Clifford Beers was the father of modern mental health advocacy, and we all trace our roots to him and his work. His earliest policy agenda – to screen children for mental health and focus on their needs, to end incarceration of people with mental illnesses, and to integrate health and behavioral health services – still animates our work at MHA today. Our focus on prevention, early identification and intervention, services integration, and recovery is consistent with his vision and unique to us – and our new national peer certification program is very much a part of our tradition to promote the work and elevate the perspectives of people with lived experience. But we also walk pathways with many other organizations, like NAMI, that share similar values and missions. Although our perspectives and focus may differ, I’d say we are united in most of our goals. I also believe – from many years of policy experience – that advocates either all stand together, or all fall apart.

Question 5. One lightening rod always has been a clear difference between MHA and NAMI is that NAMI supports Assisted Outpatient Treatment for individuals such as your son. Your thoughts?

Neither AOT nor ACT (the most widely advocated alternative) helped my son, so neither is my personal top priority. But both are evidence-based programs, which means that they have helped many others. My view is that if we invest more in upstream interventions, we will need AOT and ACT a lot less. But what we need to do for either AOT or ACT to work best is to invest in all the services people need to survive and recover, to make these services available to everyone who needs and wants them, and to stop pinching pennies and spend what it takes to get them done right.

Question 6. As a parent and the leader of a national mental health organization what advice can you offer parents such as me? What helps you during the toughest of times?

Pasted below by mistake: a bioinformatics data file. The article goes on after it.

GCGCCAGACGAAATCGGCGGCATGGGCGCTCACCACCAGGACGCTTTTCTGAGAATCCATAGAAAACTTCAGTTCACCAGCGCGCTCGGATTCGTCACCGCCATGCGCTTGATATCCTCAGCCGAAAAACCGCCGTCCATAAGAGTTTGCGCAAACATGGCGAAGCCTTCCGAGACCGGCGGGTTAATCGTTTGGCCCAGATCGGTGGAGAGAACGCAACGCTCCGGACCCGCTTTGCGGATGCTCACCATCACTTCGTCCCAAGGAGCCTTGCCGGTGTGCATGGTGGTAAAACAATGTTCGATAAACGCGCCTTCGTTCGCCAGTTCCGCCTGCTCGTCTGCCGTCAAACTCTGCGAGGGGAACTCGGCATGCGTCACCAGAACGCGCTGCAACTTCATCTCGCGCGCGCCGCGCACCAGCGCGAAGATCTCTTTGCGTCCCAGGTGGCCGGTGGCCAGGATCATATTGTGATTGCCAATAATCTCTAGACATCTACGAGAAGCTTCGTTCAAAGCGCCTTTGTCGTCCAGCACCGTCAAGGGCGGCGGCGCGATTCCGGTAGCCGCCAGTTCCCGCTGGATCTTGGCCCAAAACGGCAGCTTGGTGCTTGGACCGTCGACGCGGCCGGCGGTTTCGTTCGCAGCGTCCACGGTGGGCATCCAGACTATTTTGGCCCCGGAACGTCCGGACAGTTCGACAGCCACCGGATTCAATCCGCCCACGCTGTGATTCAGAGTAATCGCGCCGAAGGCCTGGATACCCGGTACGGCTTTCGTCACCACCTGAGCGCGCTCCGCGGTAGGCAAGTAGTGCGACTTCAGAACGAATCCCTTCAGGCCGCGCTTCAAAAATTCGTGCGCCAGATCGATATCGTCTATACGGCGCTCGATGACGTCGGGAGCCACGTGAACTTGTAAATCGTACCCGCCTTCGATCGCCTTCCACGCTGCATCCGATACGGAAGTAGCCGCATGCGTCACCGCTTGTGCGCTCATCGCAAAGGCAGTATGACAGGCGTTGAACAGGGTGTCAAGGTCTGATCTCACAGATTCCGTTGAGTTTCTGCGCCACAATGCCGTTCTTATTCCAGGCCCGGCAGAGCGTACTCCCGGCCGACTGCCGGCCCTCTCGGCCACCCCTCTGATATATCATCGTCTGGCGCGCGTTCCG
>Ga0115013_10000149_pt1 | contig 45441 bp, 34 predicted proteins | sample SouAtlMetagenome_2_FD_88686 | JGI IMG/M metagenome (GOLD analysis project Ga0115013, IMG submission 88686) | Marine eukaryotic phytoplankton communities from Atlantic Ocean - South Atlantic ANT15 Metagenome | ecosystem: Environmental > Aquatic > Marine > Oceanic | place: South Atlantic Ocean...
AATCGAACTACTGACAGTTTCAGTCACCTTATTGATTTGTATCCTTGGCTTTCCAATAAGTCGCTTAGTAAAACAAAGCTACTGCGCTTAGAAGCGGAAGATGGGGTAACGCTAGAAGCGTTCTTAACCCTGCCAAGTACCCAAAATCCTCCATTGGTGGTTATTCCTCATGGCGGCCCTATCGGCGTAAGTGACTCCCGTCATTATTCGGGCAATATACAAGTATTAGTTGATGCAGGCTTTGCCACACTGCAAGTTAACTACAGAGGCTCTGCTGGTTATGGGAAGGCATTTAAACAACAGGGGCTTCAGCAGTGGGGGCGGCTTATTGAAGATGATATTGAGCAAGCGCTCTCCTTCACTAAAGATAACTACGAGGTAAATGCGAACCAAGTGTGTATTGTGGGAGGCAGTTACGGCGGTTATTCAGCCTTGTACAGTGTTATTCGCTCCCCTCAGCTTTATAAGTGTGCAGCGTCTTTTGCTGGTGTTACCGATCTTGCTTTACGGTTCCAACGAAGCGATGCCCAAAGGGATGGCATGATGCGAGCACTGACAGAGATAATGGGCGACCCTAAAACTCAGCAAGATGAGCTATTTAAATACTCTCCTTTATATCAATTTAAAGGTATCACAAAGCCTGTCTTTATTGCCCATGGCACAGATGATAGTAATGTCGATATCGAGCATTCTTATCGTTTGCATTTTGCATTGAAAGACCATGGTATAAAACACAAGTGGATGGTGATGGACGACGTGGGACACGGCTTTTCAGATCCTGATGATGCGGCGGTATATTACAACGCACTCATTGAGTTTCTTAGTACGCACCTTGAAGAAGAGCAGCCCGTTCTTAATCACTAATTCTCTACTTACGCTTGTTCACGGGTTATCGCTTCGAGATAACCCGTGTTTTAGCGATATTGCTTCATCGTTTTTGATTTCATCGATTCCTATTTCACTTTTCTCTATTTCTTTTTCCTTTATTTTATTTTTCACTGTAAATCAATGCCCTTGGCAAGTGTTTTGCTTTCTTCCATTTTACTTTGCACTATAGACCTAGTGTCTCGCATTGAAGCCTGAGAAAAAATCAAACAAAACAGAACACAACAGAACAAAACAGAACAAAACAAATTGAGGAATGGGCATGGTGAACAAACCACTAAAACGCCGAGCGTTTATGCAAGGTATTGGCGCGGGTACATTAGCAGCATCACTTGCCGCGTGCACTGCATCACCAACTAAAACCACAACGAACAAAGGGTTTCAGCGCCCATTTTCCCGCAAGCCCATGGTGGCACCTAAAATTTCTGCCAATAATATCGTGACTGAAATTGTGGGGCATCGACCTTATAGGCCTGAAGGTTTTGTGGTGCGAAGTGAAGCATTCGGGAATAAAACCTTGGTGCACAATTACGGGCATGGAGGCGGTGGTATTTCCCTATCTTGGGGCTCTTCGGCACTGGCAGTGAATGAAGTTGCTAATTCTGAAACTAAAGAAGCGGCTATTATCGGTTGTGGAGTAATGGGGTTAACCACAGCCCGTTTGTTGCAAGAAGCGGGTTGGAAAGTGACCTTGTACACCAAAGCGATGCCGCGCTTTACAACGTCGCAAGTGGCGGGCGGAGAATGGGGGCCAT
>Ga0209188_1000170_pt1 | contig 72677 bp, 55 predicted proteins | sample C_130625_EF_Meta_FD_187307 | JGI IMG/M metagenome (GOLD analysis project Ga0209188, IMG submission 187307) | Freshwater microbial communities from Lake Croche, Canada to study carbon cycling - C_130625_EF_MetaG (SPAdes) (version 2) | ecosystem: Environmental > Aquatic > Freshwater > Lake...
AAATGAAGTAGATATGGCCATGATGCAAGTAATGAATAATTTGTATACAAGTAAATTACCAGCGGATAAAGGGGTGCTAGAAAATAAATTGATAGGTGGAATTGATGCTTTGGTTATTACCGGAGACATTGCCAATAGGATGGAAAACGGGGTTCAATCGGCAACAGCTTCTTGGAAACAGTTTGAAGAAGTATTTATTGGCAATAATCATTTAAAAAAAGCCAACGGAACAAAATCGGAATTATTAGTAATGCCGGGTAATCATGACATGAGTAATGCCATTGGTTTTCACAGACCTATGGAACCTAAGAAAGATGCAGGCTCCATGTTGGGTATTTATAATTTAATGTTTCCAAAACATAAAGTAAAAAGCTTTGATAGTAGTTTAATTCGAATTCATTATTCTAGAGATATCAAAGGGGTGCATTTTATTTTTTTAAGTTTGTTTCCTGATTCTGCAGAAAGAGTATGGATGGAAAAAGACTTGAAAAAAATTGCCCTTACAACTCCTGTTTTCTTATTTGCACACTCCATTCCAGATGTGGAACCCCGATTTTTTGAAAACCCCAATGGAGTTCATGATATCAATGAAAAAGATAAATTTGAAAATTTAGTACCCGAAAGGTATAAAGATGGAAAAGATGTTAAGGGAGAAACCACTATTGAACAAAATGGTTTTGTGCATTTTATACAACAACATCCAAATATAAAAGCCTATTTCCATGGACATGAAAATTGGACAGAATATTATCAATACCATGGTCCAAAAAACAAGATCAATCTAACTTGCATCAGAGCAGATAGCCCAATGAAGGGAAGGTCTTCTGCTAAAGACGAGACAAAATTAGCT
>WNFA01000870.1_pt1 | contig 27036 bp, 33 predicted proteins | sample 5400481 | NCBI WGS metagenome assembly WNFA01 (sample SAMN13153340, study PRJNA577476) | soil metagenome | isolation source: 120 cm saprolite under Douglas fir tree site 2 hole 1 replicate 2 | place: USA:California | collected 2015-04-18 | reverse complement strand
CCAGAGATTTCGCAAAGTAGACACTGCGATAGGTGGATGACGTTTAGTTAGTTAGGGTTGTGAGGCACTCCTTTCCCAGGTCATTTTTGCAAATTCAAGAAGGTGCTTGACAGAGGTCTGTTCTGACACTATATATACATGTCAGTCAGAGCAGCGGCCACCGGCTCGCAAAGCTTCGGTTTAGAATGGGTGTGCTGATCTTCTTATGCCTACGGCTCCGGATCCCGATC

We need to remember that there’s always hope. During the toughest of times, we must hang on to this. At the same time, we must recognize that this is really hard for parents. We need to be comfortable drawing whatever lines we need to draw to maintain our own mental health. This also means becoming comfortable treating our children as grown-ups once they become legal adults (even if they don’t call home or ask our advice when we want them to), especially when they make mistakes. Throughout, we should never blame ourselves – or allow others to blame us – for the illnesses our children happen to have or the decisions that we make in their best interests. And those who would judge us have no standing or right to do so. They do not walk in our shoes.

Question: 7.  Is there reason to be optimistic about what is happening today in mental health – given the threat of major cuts to Medicaid and recent statistics that show increased numbers of persons with mental illnesses in our jails and prisons? Do you see any positive changes being made?

We have got to stop sending nonviolent people with serious mental illnesses to jail for custodial care. That’s a positive change we haven’t made yet. And cutting Medicaid as deeply as some have proposed will do real harm to people with behavioral illnesses. On the plus side, the mental health reforms included in the 21st Century Cures Act laid an important foundation for the construction of the kind of mental health delivery system we should expect in the future, and for that we have Rep. Tim Murphy, Sen. Chris Murphy, Rep. Eddie Bernice Johnson, and Sen. Bill Cassidy – and many of their colleagues and many of our colleagues in the advocacy movement – to thank. So, yes, in these uncertain and frequently distressing times, I think we still have reason to be optimistic.

You can read Paul Gionfriddo’s biography here. 


About the author:

Pete Earley is the bestselling author of such books as The Hot House and Crazy. When he is not spending time with his family, he tours the globe advocating for mental health reform.

Learn more about Pete.